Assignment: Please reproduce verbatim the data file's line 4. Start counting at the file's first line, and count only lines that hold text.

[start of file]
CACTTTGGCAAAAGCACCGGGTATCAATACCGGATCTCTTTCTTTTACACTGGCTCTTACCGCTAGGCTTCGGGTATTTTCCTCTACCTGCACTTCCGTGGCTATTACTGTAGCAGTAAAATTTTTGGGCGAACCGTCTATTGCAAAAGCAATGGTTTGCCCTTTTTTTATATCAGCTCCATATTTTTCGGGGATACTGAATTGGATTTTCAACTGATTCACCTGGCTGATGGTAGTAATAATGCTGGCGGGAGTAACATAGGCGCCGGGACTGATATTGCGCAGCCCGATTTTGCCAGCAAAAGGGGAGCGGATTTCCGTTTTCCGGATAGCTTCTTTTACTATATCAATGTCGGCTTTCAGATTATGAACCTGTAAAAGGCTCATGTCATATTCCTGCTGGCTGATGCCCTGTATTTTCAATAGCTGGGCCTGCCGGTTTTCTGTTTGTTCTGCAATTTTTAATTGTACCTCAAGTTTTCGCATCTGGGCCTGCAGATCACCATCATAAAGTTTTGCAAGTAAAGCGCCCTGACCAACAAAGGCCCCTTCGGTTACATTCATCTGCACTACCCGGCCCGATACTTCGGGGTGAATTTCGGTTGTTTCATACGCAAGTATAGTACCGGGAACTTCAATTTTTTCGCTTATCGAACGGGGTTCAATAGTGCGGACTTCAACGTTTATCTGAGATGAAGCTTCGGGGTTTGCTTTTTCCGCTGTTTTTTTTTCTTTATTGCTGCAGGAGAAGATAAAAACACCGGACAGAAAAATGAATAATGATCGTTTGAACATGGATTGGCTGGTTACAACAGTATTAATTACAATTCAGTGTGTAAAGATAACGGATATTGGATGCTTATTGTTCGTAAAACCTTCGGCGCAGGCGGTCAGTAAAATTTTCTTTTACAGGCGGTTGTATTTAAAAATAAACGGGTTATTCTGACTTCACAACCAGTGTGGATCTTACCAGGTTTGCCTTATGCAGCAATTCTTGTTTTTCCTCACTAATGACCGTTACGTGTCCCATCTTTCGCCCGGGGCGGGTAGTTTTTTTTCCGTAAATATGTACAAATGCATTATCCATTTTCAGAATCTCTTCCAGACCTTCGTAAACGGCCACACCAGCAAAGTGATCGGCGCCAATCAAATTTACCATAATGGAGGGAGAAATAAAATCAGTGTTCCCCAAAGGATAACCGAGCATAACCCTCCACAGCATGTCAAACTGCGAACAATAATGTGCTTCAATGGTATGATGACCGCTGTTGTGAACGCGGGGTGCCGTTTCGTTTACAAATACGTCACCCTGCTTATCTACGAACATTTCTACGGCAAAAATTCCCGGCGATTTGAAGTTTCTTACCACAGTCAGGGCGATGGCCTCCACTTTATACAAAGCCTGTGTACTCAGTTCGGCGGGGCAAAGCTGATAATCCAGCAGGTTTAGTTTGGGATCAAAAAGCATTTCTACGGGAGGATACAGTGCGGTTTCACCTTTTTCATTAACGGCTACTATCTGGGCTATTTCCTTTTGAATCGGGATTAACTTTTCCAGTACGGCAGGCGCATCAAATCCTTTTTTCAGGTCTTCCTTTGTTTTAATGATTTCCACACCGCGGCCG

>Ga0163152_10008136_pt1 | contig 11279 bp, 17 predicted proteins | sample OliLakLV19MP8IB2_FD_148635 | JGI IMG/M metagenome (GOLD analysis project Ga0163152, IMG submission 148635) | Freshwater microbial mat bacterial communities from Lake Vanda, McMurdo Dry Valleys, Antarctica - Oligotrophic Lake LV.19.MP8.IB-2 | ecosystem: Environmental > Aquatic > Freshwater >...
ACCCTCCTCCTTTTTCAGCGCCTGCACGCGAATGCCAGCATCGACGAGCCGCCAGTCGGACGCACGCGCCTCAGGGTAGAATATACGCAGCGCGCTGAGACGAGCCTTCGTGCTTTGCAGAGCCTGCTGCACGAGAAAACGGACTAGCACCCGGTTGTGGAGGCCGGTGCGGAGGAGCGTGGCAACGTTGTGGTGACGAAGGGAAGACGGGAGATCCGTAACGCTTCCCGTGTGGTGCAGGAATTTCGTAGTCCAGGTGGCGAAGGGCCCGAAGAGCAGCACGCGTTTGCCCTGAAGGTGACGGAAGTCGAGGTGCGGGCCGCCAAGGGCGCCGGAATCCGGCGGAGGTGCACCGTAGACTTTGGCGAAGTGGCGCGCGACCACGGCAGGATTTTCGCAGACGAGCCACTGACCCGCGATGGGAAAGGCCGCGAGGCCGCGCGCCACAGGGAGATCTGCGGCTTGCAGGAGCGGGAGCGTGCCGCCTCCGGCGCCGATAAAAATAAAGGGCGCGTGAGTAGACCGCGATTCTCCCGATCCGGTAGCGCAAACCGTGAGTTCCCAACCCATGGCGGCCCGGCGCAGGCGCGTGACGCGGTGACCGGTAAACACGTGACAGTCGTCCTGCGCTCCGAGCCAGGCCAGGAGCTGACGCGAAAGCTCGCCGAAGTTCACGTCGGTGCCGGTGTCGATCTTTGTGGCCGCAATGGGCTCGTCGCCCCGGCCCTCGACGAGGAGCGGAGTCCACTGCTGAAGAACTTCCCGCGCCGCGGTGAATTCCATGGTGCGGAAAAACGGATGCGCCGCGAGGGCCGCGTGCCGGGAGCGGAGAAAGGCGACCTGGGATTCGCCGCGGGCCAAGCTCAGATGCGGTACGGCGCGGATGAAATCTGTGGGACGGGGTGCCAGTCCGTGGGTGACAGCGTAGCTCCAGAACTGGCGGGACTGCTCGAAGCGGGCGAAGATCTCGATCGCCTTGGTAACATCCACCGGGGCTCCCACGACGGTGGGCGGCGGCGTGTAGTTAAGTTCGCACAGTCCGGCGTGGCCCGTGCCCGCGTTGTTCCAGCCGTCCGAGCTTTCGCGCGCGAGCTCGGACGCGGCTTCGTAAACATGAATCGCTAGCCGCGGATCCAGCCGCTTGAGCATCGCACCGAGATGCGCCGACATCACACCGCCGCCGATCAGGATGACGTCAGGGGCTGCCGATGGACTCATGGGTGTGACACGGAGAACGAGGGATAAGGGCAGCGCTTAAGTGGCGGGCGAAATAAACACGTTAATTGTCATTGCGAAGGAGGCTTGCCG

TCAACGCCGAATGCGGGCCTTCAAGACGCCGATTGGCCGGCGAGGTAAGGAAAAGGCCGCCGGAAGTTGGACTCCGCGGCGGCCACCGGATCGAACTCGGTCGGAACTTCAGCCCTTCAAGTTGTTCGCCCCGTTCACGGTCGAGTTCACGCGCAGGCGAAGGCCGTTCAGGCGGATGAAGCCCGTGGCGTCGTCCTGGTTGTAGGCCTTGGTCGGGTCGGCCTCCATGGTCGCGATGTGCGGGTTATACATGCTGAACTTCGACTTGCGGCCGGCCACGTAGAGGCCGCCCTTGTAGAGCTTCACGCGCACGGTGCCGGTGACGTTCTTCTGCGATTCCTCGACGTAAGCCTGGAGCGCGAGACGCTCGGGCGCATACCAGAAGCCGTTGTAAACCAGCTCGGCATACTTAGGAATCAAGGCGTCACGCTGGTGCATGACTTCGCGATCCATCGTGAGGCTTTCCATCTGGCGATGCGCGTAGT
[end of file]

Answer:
TCAACGCCGAATGCGGGCCTTCAAGACGCCGATTGGCCGGCGAGGTAAGGAAAAGGCCGCCGGAAGTTGGACTCCGCGGCGGCCACCGGATCGAACTCGGTCGGAACTTCAGCCCTTCAAGTTGTTCGCCCCGTTCACGGTCGAGTTCACGCGCAGGCGAAGGCCGTTCAGGCGGATGAAGCCCGTGGCGTCGTCCTGGTTGTAGGCCTTGGTCGGGTCGGCCTCCATGGTCGCGATGTGCGGGTTATACATGCTGAACTTCGACTTGCGGCCGGCCACGTAGAGGCCGCCCTTGTAGAGCTTCACGCGCACGGTGCCGGTGACGTTCTTCTGCGATTCCTCGACGTAAGCCTGGAGCGCGAGACGCTCGGGCGCATACCAGAAGCCGTTGTAAACCAGCTCGGCATACTTAGGAATCAAGGCGTCACGCTGGTGCATGACTTCGCGATCCATCGTGAGGCTTTCCATCTGGCGATGCGCGTAGT